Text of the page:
Mr Vojtech said: “We need to protect our healthcare workers who take care of the patients and the number is growing.”
I would like the commission to be more active in regard with the procurement mechanism, we should speed up the whole procedure because the lack of protective masks or all protective equipments is really concerning.
Film lovers hunker down for Cineworld’s latest releases
A spot of good news this morning from Cineworld, writes Gordon Smith in London.
Admissions to its cinemas rose in January and February compared with the same two-month period a year ago. The chain stands ready to respond to the coronavirus outbreak with measures that include a reduction in capital spending and cost cuts should the situation deteriorate, said a trading update released in response to the rapid spread of the disease.
Cathay Pacific to close cabin crew base in Vancouver
Primrose Riordan and Nicolle Liu report from Hong Kong
Cathay Pacific, Hong Kong’s de facto flag carrier which has been forced to cut flights due to the ongoing coronavirus crisis, said it would close a cabin crew base in Vancouver, Canada.
The airline, which is due to report its annual results next week, said the move was part of a review of the business. It will put nearly 150 jobs at risk.
“As part of our ongoing business review, we have made the decision to close down our Vancouver cabin crew base. There are currently 147 cabin crew based in Vancouver,” a Hong Kong spokeswoman for the airline said.
She added that management was in talks with the union over the shutdown.
Cathay Pacific warned in February that the coronavirus will hit its financial performance “significantly” after the outbreak forced it to ground almost half of its flights
Iran steps up curbs on travel in tourist areas
Najmeh Bozorgmehr in Tehran reports:
Iran is increasing travel restrictions to popular destinations along the Caspian Sea coast to contain the spread of coronavirus.
Roads leading to the Mazandaran province have been closed as of Friday and only allow cars with local plate numbers as well as ambulances and trucks carrying foodstuff to enter the province.
Iran has confirmed 107 deaths and 3,513 confirmed cases. The governor of Gilan, one of the top three virus-hit spots, said travelers will be stopped at the main entrances into the province.
Many families from stricken provinces, where schools and universities have been closed, such as Tehran travelled to coastal cities for holiday, which could exacerbate the spread of Covid-19. Authorities fear people might ignore warnings and travel during Persian new year holidays in less than two weeks’ time.
Destinations such as Shiraz and Isfahan have closed their hotels and hostels.
Coronavirus has hit tourism hard but officials have promised to introduce stimulus packages later. Occupancy in Iran’s hotels has fallen below 5 per cent, local media say.
Mohammad Javad Zarif, foreign minister, said “strict preventive measures—including screening of air travellers at departure gates—are being implemented”.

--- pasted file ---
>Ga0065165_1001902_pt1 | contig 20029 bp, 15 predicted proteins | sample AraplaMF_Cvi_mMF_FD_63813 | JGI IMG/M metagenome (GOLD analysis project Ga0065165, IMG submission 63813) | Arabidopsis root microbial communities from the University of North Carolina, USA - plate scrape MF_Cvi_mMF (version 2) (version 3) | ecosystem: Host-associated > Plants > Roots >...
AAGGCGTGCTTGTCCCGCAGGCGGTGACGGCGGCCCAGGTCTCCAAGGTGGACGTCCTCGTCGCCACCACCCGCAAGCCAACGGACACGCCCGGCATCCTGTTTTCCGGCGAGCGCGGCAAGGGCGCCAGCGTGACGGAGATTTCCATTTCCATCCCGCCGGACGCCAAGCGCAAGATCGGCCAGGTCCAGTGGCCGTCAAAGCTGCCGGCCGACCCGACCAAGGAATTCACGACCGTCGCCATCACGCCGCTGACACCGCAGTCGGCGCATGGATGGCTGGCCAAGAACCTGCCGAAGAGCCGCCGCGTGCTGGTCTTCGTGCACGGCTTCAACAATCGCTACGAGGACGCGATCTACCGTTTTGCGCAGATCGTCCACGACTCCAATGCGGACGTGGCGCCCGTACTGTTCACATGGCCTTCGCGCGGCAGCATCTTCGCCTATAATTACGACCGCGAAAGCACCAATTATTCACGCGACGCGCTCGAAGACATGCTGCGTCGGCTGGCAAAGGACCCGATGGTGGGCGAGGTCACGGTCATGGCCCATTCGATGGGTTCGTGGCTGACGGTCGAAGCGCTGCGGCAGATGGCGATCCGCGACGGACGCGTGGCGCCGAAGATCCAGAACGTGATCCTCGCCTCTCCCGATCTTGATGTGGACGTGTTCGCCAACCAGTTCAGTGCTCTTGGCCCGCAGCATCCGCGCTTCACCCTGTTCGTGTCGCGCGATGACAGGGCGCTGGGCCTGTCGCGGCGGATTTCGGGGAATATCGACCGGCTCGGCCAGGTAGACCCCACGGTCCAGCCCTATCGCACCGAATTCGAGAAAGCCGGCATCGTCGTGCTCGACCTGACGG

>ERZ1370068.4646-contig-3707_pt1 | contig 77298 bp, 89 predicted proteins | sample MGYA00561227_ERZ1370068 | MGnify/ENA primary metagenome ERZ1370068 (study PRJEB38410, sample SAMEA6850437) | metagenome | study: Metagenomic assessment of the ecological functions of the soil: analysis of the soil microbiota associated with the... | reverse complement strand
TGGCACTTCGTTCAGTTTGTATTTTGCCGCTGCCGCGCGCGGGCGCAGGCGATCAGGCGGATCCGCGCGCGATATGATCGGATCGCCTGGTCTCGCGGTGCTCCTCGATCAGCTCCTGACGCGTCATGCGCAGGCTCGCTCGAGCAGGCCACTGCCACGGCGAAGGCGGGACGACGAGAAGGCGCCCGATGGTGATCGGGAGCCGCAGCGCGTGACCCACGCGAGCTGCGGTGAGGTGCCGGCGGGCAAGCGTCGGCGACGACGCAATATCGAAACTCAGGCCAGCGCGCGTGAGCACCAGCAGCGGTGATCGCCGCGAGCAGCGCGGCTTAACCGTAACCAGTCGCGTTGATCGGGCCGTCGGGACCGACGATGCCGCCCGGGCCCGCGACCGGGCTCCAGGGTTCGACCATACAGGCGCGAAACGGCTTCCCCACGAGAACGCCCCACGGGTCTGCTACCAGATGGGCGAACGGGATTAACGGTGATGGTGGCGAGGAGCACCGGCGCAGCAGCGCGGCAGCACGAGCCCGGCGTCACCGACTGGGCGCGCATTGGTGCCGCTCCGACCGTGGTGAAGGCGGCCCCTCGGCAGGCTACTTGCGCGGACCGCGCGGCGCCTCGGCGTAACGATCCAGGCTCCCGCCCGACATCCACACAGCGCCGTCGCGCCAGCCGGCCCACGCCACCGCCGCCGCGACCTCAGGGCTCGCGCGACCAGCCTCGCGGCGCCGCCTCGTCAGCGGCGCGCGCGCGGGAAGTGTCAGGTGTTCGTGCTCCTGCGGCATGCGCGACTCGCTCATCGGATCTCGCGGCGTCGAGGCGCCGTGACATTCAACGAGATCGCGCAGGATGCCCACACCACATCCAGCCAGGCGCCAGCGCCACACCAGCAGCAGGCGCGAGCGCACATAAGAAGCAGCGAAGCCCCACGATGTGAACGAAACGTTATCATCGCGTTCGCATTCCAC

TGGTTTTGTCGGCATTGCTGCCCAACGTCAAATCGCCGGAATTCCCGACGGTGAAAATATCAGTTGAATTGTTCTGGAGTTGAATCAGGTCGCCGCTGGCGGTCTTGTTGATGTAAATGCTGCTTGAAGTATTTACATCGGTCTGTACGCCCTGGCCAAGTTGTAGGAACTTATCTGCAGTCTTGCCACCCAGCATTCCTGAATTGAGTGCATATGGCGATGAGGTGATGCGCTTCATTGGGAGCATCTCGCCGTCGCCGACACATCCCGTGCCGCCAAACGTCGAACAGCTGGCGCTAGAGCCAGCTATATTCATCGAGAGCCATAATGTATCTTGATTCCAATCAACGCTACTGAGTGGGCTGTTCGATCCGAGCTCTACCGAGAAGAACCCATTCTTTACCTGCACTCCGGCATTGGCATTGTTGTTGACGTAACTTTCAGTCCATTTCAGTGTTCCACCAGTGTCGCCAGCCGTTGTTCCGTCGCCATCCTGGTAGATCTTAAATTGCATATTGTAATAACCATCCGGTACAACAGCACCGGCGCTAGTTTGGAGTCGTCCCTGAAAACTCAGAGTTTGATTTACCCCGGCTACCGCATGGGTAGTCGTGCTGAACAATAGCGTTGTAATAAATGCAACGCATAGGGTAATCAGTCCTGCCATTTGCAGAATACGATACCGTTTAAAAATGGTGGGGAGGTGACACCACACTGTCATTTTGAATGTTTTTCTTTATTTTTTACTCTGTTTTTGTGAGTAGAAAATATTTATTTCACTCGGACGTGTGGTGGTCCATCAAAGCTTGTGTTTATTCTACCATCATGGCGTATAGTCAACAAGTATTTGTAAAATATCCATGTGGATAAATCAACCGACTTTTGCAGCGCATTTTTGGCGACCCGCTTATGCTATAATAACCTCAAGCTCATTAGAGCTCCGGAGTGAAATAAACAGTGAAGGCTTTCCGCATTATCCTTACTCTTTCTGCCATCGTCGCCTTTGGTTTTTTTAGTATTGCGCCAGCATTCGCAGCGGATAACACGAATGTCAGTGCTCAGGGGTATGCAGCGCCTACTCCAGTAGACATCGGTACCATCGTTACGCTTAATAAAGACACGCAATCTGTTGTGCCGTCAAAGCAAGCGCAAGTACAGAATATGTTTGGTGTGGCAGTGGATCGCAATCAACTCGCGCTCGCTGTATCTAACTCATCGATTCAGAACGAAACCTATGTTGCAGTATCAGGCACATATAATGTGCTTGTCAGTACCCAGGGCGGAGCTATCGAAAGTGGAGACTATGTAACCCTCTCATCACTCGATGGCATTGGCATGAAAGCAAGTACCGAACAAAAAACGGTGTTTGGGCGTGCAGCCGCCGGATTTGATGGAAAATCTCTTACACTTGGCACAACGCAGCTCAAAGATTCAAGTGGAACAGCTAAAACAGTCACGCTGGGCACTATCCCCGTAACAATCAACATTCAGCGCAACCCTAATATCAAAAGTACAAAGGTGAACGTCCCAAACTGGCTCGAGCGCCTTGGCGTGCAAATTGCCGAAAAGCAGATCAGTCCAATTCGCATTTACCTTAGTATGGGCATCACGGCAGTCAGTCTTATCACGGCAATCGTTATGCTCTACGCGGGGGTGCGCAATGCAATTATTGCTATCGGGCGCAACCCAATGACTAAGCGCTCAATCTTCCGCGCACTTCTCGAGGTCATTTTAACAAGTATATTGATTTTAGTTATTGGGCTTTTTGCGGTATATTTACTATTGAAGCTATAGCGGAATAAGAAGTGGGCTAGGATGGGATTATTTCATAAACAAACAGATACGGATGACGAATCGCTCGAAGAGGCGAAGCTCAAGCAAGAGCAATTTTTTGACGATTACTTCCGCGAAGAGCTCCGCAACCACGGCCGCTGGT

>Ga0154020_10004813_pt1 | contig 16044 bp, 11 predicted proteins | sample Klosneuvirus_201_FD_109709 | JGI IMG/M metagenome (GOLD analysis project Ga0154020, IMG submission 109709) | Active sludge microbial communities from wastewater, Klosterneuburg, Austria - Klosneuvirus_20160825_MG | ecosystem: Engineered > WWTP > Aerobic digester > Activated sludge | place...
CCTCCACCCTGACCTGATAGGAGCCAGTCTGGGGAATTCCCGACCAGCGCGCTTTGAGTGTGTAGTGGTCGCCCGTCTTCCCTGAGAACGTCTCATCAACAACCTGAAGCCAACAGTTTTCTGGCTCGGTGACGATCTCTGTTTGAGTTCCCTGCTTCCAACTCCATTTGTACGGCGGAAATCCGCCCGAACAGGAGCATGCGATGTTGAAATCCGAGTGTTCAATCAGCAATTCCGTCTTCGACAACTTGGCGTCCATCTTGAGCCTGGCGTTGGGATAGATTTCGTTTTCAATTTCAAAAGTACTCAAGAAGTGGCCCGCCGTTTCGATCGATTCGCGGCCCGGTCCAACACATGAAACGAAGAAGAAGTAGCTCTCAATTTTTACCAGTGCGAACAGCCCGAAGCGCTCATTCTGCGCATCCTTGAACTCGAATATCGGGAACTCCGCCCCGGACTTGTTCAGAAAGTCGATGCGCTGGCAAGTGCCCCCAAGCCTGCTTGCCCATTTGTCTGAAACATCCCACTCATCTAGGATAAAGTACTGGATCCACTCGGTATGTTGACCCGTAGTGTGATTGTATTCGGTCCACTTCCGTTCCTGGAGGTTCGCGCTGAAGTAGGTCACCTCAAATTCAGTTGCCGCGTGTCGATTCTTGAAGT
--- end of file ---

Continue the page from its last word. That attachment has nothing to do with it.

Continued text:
In a post on Twitter, he added, his country was “closely engaged” with the World Health Organization to battle the virus and called for more international cooperation. “We either win together or lose together.”
Europe: what you might have missed
• Seoul lashed out at Japan after it decided to introduce 14 days of quarantine for all passengers arriving from China and South Korea in a belated extension of its travel restrictions.
• A worker at the Chan-Zuckerberg Initiative has been diagnosed with the coronavirus, a day after all of the organisation’s employees were ordered to work from home.
• The spread of the coronavirus will blow a $211bn hole in Asia-Pacific economies in 2020, reducing the region’s annual growth rate to the lowest level since the global financial crisis in 2008, according to S&P Global.
• Treasury yields plunged to another record low and stocks sold off in Asia on Friday as coronavirus cases outside China continued to rise and investors bet the US Federal Reserve would be forced to cut rates again when it meets later this month.
Researchers estimate death rate of 1.4 per cent for coronavirus
Nicolle Liu reports from Hong Kong
The expected death rate for the coronavirus is about 14 in every 1,000 patients, according to research released on Friday by the University of Hong Kong faculty of medicine and the Harvard School of Public Health.
The fatality rate increases exponentially with age, according to the study. For people who are over the age of 70, it is about three times the average rate.
“This is a very serious concern, especially about the older adult population,” said Gabriel Leung, the Hong Kong university’s dean of medicine.
Prof Leung said the estimated death rate was lower than in the 1918 influenza pandemic but higher than during the spread of swine fever in 2009.
“This is not a very large number, but we have to remember this has to be multiply by the total number of people who get infected and are symptomatic…while the rest of the world is still … suffering [the] beginnings of a first wave, the eventual final epidemic size is going to be many times larger,” he said.